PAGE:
5. One of the biggest dangers of donating a show is that you will be giving up a date/time that you could have sold to somebody else. If this happens you not only lose the money you could have made, but its also costing you to perform at another event still. This is why I am very specific with the groups that I support. I have to be willing to not only donate a show for their group, but I also have to feel it was still worthwhile if I have to turn down a booking. Some performers will offer to do the show under the condition that they don’t receive another booking on that date/time. I would never ever do this– I feel its unprofessional because it shows that you don’t care about the success of their event. 

The benefit of free shows

Okay, so we can all agree that you’re giving up a lot by doing shows for free. So why would you ever do a show for free?

  1. It can be a great way to get practice and experience when you’re first starting out. Once you start getting good, stop doing free shows. It only hurts the market in your area for other professionals.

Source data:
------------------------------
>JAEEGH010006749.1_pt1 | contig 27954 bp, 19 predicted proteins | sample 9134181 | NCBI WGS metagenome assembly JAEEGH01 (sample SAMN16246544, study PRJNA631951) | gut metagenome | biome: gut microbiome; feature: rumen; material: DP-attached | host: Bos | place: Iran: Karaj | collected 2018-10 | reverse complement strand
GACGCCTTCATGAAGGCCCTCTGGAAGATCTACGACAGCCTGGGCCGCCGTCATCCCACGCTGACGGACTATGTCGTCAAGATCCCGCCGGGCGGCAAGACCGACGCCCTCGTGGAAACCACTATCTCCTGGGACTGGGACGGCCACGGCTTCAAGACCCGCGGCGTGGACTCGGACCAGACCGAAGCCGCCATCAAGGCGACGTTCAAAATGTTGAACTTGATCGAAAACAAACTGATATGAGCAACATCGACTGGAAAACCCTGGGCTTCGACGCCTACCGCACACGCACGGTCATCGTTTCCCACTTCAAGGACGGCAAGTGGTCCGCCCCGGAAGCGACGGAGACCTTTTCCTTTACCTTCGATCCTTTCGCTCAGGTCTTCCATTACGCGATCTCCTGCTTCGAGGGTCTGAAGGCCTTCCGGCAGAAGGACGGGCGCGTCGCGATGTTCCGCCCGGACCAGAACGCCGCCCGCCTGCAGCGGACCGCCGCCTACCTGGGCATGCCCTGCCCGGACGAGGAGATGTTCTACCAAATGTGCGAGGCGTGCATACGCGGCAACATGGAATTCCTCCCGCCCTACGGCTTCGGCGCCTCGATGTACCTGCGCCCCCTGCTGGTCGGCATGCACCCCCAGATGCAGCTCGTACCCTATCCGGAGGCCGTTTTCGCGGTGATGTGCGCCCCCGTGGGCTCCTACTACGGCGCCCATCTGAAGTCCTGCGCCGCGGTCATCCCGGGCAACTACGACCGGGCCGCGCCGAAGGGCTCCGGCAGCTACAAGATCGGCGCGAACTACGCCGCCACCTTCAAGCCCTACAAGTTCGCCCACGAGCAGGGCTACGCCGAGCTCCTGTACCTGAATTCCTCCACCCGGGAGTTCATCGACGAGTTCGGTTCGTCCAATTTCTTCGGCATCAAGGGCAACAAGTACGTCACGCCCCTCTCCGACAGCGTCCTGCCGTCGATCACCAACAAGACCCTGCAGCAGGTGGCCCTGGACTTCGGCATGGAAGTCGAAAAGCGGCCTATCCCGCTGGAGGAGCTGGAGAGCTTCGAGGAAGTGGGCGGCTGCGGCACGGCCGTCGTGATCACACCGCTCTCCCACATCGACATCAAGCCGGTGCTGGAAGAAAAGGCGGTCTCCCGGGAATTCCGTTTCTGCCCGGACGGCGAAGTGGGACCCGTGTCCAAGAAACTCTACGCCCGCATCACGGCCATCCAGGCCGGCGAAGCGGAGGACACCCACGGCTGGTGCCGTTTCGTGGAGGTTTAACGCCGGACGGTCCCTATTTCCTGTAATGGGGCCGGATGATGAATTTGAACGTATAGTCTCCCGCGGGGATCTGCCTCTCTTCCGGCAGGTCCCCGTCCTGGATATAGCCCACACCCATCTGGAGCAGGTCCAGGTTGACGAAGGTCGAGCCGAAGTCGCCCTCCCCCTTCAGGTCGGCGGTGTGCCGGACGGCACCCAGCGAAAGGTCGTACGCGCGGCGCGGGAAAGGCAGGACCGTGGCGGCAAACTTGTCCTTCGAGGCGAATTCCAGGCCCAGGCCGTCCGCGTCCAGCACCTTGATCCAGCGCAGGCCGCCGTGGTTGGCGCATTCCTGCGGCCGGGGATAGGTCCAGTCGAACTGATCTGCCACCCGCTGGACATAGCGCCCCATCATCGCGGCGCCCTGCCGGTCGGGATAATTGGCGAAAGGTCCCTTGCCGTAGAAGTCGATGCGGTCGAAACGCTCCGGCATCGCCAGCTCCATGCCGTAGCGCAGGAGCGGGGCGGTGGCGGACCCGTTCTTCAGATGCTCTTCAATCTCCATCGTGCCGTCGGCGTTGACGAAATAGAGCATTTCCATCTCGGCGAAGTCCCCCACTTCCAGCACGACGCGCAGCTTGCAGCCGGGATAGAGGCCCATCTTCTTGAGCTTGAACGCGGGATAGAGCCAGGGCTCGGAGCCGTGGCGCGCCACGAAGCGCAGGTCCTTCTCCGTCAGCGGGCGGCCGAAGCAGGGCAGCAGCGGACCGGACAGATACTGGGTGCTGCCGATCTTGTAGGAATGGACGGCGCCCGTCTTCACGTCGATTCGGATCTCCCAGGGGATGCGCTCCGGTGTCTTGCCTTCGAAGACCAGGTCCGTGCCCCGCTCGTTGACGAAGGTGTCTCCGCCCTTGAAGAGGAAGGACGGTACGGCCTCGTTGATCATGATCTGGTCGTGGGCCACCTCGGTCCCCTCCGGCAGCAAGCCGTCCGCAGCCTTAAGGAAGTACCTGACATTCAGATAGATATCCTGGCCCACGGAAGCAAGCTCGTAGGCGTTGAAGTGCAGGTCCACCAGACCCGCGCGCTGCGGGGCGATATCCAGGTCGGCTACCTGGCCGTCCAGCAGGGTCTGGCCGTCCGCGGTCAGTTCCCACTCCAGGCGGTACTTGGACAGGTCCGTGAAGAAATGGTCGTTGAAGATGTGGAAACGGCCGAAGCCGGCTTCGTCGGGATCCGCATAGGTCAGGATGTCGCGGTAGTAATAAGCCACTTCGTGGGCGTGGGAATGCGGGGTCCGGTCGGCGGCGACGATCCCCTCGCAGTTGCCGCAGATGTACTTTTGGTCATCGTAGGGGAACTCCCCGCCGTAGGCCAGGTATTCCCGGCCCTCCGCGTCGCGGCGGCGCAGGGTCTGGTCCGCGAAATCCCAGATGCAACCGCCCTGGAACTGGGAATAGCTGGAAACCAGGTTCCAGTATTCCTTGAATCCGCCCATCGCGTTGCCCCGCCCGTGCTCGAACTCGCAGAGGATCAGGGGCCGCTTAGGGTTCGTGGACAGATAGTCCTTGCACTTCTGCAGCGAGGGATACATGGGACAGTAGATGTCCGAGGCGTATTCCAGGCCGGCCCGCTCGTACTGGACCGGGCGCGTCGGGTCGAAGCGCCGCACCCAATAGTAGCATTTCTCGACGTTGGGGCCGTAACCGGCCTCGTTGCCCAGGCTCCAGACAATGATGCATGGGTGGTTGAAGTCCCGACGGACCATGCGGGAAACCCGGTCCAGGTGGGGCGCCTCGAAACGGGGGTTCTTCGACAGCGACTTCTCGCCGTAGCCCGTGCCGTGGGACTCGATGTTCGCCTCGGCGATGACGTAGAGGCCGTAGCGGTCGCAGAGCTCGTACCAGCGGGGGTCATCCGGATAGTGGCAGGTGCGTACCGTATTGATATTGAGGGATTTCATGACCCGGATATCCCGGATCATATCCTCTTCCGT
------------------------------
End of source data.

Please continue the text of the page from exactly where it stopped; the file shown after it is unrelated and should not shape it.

2. Often these groups will be able to provide advertising or other exposure. Have a pre written bio, a photos, and your logo all prepared in a presskit. They may also be able to link to you from social media, or include a link on their website to your website. Getting inbound links in our business is difficult so this is a good approach.
  3. If the show is for a free community events, local media will be all over it. Make sure you are visible and you may make it onto the evening news or into the newspaper.
  4. In your community there are probably prestigious charities and fundraisers. Performing at these events can be very advantageous. All of the guests at these events will be wealthy businessmen and influential community members. They’re well connected and in this case “great exposure” is a distinct possibility. Make sure you collect an amazing testimonial from them to use in your marketing materials.